Facebook has been ordered to pay a $9 million penalty after the Competition Bureau found the company made false or misleading claims about the privacy of Canadians’ personal information.
The penalty is part of a settlement released Tuesday (May 19) where Facebook agreed to not make false or misleading representations about how users’ personal information posted on Facebook and Messenger is used. The agreement comes after the probe, which looked at Facebook’s practices between August 2012 and June 2018.
The investigation found that Facebook gave the impression that users could control who could see their personal information by changing their account’s privacy settings, even though this did not fully ensure privacy.
“Facebook did not limit the sharing of users’ personal information with some third-party developers in a way that was consistent with the company’s privacy claims,” the Competition Bureau statement said. “This personal information included content users posted on Facebook, messages users exchanged on Messenger, and other information about identifiable users.”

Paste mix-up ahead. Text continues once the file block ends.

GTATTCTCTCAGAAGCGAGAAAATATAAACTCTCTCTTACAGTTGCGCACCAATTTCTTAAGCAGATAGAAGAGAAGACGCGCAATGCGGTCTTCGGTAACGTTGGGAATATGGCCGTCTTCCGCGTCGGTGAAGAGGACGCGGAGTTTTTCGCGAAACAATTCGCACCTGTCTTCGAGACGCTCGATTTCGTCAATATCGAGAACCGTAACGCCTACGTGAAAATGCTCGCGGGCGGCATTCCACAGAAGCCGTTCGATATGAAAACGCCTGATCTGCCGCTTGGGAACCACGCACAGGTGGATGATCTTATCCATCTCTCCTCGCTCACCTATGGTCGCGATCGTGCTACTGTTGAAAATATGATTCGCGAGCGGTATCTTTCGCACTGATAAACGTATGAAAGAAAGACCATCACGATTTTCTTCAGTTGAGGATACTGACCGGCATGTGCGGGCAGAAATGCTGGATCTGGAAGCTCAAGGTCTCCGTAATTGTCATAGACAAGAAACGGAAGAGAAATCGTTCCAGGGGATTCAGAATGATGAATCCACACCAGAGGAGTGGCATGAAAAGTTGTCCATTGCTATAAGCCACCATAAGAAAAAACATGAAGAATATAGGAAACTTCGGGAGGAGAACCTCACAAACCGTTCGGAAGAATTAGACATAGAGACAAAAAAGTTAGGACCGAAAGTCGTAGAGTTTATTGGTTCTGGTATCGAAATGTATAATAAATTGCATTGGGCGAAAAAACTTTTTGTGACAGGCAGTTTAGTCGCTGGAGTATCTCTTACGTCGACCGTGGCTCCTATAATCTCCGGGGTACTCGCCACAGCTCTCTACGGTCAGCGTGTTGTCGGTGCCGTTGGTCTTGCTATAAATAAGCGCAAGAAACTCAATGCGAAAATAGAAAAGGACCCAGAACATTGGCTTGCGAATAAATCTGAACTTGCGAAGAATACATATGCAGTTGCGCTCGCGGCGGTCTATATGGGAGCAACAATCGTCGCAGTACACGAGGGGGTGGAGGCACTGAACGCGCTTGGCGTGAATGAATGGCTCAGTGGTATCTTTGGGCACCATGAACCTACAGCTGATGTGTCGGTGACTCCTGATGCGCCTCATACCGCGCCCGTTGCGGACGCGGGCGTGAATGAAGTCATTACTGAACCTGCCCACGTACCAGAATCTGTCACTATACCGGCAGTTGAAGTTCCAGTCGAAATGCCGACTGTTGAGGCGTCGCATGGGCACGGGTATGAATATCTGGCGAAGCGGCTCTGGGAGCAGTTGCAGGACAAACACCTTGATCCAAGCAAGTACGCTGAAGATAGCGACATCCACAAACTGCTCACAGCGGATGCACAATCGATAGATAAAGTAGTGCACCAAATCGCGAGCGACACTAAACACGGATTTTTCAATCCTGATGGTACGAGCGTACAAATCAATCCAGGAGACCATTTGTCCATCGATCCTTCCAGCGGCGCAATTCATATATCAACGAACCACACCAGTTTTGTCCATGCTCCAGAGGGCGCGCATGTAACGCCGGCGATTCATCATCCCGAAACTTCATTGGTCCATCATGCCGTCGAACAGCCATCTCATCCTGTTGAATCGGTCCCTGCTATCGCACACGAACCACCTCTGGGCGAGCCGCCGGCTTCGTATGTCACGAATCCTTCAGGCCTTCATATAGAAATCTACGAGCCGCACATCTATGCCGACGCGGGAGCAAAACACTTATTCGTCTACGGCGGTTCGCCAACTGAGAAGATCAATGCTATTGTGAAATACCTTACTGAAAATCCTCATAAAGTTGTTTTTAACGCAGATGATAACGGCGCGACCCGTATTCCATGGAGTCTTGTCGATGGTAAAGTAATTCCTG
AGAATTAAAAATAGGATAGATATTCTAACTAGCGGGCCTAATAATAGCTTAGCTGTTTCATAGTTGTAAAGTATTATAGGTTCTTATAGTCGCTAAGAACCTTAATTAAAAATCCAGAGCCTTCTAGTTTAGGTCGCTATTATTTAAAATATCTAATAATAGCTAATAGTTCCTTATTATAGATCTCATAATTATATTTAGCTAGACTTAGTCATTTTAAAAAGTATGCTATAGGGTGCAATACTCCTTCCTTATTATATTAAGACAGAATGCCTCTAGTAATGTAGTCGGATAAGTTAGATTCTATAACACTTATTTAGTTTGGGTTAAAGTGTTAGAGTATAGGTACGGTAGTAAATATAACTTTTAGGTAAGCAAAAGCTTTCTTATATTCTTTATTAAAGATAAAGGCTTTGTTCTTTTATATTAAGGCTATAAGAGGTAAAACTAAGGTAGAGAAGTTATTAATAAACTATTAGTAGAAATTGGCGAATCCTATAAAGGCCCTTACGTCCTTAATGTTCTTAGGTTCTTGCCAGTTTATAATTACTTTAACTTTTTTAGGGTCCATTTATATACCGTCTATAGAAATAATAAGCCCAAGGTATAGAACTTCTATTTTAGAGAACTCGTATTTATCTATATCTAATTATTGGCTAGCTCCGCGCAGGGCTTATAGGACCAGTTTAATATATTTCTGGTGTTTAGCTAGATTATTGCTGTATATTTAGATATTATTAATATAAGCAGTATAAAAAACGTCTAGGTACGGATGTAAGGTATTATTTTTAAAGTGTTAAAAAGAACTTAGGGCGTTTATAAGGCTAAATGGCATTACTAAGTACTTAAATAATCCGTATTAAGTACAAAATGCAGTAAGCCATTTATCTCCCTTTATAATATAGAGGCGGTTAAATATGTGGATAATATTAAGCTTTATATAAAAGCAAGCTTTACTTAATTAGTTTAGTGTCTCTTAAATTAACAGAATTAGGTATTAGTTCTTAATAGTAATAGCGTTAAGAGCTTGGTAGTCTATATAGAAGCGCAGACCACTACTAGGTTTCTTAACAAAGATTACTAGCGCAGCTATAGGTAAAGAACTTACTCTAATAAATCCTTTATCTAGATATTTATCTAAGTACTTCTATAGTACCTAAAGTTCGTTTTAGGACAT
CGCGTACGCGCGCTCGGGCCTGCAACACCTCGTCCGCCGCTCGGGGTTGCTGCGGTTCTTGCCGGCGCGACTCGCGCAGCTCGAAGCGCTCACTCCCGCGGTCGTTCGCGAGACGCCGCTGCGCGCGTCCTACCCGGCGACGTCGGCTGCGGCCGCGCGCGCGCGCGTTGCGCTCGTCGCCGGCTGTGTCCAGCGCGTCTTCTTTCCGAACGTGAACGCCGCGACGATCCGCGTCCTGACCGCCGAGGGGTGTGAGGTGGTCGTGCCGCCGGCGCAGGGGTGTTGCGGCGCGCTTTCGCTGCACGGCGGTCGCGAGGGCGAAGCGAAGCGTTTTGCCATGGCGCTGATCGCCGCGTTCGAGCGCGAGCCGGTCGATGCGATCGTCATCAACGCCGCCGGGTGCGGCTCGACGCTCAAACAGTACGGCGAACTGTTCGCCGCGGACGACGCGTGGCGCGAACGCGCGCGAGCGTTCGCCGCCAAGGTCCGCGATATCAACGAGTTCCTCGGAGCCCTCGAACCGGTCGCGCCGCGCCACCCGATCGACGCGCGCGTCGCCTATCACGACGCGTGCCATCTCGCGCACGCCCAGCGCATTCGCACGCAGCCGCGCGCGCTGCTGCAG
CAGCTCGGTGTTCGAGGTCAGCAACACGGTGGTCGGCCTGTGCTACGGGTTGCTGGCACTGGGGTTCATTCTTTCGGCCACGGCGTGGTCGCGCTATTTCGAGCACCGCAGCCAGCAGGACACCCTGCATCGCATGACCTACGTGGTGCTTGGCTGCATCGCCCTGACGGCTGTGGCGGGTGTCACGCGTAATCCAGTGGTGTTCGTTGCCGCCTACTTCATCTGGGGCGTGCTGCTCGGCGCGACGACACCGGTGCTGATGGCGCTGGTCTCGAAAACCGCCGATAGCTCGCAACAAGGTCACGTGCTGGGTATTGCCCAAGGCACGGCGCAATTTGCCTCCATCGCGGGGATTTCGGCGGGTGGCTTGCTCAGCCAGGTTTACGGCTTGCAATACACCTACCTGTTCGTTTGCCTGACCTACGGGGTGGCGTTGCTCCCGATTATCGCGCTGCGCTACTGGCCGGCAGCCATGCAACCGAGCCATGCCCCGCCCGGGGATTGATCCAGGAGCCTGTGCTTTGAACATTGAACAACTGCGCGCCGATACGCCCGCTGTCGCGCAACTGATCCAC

The bureau found that Facebook allowed third-party developers to gain information on the friends of users who installed certain applications, even years after the company said it would stop the practice. According to the bureau, Facebook claimed it would stop after April 30, 2015, but the practice continued until 2018.
In a statement, a Facebook company spokesperson said the social media site did not agree with the result of the probe. However, the company said it would not contest the conclusions.
“We will build on the improvements we’ve made in protecting people’s information and how we communicate about the privacy controls Canadians can use,” the spokesperson said.
The social media company will also have to pay $500,000 to cover the costs of the investigation.
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